Fig. 8: Ralph Cahoon (1910–1982), Mermaid's Washday, ca. 1960–1962. Oil on masonite, 16-1/2 x 26-1/2 inches. Private collection; on long-term loan to the Cahoon Museum of American Art, Cotuit, Mass.

A 1960 exhibition at Vose Galleries of Boston generated considerable publicity and sales and enhanced the Cahoon's reputation. Ralph painted most of the forty-five works (Martha being less prolific due to her responsibilities as a homemaker). For him the show was a watershed, a point where he made a leap forward in the complexity of his work, and his wit and narrative powers show considerable sharpening in the service of his art. Shocking Incident at the Boston Public Garden (Fig. 5), clearly aimed at Boston residents, has the polish and cohesiveness of Ralph's mature style.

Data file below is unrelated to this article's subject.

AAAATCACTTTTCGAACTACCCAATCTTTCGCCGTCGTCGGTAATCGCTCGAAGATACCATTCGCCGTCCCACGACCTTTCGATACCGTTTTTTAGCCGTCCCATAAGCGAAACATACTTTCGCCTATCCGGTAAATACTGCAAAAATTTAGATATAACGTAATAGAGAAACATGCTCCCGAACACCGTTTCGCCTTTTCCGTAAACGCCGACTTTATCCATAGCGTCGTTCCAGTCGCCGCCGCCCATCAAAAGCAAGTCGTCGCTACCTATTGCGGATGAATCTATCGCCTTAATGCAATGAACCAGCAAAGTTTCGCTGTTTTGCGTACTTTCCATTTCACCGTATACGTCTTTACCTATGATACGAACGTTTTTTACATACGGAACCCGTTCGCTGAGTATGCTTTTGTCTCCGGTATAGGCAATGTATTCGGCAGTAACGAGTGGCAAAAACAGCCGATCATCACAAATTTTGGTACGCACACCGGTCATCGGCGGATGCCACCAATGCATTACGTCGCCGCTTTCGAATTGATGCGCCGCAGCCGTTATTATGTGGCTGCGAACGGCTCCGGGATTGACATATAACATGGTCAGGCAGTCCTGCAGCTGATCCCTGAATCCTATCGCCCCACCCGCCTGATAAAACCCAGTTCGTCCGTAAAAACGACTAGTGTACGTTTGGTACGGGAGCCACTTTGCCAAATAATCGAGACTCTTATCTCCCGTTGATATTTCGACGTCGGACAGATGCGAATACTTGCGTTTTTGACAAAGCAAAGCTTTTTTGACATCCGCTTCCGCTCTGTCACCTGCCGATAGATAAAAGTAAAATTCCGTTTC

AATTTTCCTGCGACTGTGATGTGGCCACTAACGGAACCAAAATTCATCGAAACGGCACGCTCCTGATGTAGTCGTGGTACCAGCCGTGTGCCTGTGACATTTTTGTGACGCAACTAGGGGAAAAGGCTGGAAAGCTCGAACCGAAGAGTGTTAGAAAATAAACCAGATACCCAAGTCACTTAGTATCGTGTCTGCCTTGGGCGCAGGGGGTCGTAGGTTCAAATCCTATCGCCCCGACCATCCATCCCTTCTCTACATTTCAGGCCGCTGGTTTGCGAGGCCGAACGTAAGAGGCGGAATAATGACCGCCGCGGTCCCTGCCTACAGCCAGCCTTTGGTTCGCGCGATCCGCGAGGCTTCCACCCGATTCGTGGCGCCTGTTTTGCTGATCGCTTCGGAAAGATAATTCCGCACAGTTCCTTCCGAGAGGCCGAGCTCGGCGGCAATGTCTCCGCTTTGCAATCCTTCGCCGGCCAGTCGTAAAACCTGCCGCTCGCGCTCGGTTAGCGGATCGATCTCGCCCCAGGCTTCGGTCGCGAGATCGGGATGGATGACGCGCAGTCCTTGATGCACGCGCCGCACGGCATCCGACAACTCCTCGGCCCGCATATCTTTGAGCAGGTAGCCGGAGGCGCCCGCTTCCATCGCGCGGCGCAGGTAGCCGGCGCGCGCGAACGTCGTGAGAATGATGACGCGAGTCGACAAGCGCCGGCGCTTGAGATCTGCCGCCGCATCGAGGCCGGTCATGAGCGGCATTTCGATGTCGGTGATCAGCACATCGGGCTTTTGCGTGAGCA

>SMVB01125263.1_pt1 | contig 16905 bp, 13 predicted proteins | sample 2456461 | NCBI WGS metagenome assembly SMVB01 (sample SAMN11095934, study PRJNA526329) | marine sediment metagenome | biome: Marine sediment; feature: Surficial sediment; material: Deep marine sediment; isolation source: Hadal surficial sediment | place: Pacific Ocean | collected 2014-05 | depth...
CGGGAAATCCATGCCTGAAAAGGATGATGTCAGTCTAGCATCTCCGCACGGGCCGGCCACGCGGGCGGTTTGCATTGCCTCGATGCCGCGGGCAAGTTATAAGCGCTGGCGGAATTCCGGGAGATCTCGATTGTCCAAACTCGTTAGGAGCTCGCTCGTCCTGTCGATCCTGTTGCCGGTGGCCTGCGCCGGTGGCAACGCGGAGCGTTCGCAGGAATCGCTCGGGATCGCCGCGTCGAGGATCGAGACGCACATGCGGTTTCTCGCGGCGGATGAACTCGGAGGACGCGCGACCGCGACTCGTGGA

Ralph's mermaids were now handling a broad range of activities with ease. They pick apples, harvest wheat, cook and sew, play tennis and ride bicycles. "How can a mermaid ride a bicycle?" a reviewer wrote. "Such is the magic of the Cahoon touch you forget to ask."5 Though Ralph's paintings have been described as "rowdy" and "robust," they have an underlying sweetness that keeps virtually any scene wholesome. There's even a certain innocence about The Sailors Favorite (Fig. 6), a painting done to commemorate the Old Howard, a burlesque theater in Boston.

Over the course of a decade, the Cahoons had shows at galleries in Connecticut, Delaware, Wisconsin, and California. Other galleries tried to establish a relationship with the couple, but Ralph and Martha were already struggling to meet the demands coming from Long Island, Nantucket, and Palm Beach. In addition, they did summer business at their own studio. In 1961, first lady Jacqueline Kennedy arrived there from the Summer White House in Hyannis Port and purchased two of Ralph's paintings.

Fig. 9: Ralph Cahoon (1910–1982), Oriental Scene. Oil on masonite, 13-1/2 x 17-1/2 inches. Hand-carved antique Chinese export frame. Collection of the Cahoon Museum of American Art, Cotuit, Mass.